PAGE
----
White and red blood, as well as platelets are derived from haematopoietic stem cells, which live in the bone marrow cavity. People affected by leukaemia present with symptoms arising due to an uncontrolled proliferation of white blood cells which are arrested at different maturation stages depending on the type of leukaemia. This abnormality interferes with the balance between growth and development of normal blood cells.
How do leukaemic cells know where to go and who are the helpers?
Our daily work at the Krause Lab is based on the understanding of the molecular and cellular interactions between leukaemic cells and the bone marrow microenvironment.
Our challenge is to design novel pharmacological agents which will target the interactions between bone marrow niche cells or other factors and the leukaemia cells at a defined location, but ideally without destroying the physiological cellular compartment and at the same time helping the normal haematopoietic stem cells system to overcome the disease.
How do we solve this mystery?
In order to answer these questions, we use knock out mice, i.e. mice lacking a particular gene of interest, and we follow up by studying the phenotypic and molecular differences between these leukaemic cells and those not lacking this particular gene, as well as their interactions with the surrounding microenvironment. These models help us understand which of the thousands of components are the factors supporting the development of leukaemia.
We use genetic, physiological and biochemical approaches to answer these questions because it is assumed that certain proteins from the bone marrow microenvironment are able to instruct leukaemic cells to be more aggressive. The mechanism by which a certain protein provides a message to leukaemia cells varies widely between leukaemia type and from patient to patient. We consider this aspect to be of great importance, in order to be able to apply our research to potential personalised treatment strategies. For this reason, we use various molecular techniques that help us predict and further recognize the “postman” responsible for delivering the message to leukaemia cells, while, consequentially, trying to block these messages.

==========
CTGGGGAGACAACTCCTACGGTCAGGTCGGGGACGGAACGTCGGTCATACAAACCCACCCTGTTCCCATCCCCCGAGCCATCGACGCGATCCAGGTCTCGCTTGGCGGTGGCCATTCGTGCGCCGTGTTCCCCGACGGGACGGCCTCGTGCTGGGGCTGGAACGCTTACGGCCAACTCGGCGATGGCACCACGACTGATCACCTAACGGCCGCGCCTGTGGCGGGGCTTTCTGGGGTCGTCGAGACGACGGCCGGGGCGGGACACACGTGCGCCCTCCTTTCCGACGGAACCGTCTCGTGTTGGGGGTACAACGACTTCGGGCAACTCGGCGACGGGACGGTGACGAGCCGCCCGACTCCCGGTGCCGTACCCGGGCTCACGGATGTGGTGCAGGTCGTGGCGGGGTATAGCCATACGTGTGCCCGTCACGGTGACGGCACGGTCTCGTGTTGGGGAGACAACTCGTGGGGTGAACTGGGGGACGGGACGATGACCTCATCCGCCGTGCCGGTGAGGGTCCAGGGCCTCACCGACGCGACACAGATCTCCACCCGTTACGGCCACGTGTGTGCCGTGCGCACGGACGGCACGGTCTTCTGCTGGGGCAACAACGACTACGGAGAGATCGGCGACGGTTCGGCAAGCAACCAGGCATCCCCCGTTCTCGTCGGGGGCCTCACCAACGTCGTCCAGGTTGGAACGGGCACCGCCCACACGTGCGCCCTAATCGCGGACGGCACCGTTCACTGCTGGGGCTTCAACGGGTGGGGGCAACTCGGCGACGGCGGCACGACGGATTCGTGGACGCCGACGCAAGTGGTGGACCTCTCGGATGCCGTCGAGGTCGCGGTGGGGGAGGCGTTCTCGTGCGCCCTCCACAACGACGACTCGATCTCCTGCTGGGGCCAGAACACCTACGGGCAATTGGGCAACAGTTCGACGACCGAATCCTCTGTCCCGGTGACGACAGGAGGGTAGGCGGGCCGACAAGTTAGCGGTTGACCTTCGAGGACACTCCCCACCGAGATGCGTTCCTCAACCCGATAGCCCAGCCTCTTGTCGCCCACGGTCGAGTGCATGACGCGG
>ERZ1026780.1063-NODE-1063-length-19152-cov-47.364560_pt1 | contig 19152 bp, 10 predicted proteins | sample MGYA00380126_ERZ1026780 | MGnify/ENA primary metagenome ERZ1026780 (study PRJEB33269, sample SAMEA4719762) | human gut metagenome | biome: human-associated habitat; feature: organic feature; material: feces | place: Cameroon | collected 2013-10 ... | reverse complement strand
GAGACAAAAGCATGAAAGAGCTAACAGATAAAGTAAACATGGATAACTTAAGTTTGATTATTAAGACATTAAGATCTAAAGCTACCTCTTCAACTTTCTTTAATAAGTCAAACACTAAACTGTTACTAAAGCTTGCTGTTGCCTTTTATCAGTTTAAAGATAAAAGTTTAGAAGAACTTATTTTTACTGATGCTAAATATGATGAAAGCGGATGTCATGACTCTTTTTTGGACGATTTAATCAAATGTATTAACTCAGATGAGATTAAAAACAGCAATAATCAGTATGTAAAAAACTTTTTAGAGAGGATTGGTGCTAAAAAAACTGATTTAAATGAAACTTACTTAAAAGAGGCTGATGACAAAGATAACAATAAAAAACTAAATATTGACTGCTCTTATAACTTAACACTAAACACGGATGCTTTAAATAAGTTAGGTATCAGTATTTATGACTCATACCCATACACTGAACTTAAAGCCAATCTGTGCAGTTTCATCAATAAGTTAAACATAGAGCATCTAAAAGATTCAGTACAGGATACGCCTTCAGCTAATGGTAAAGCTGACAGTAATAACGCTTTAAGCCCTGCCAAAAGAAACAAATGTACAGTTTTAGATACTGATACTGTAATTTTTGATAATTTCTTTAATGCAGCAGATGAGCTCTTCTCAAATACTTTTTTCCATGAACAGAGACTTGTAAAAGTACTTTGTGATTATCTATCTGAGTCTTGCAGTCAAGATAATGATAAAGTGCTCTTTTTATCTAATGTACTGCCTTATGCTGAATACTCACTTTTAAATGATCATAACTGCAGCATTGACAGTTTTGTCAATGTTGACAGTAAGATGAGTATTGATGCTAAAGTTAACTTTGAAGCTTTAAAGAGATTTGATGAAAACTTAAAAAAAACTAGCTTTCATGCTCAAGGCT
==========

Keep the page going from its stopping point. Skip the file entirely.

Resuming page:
Seeing is believing
The visualization of these particular cells of interest, as well as their interactions with other cells, confirms our findings and completes this complex picture. In vivo microscopy also has the advantage of helping us discover the reason behind why leukaemia cells have a unique localisation in the bone marrow, thus indicating biological differences and possible approaches to target these differences.
For example, we are interested in characterizing the interaction between leukaemia cells and blood vessels inside the bone. Can we have an analogue of the “Street view-Google map” system in a solid tissue such as bone? Yes. We are able to use a novel and highly potent microscopic technique, whereby we label our cells with a dye and later directly see by eye, when and for how long this injected cell likes to “sit” and “chat” with the blood vessel in a mouse, which may be lacking a certain gene of interest. As mentioned previously, the bone microenvironment communicates with leukaemia cells and orchestrates the cells’ behaviour and subsequently the clinical outcome.
This is not the last action and fantasy Hollywood movie but is the scenario of how leukaemic cells find their way home in order to make the disease progress.
The traditional treatment for leukaemia has been to target the leukaemia cells themselves. However, our research is showing that leukaemia cell behaviour heavily depends on the surrounding microenvironment. Thus, it is pivotal to understand how targeting the bone marrow microenvironment itself may add to the eradication of leukaemia stem cells, which is considered a prerequisite for cure.
Costanza Zanetti is a PhD Student at the Georg-Speyer-Haus working under the supervision of Prof. Dr. D.S. Krause. She completed her Bachelor degree in Biology at the University of Rome Tor Vergata and she has additional academic experience of 9 months at the University of Bilbao in Spain.
She completed her master’s degree in Translational Oncology at the University of Hull in England in 2016. There she investigated a new combinational therapy in oesophageal adenocarcinoma. She joined the Krause Lab as a PhD student in February 2017, working on the role of the bone marrow microenvironment in leukaemia using different mouse models and new techniques.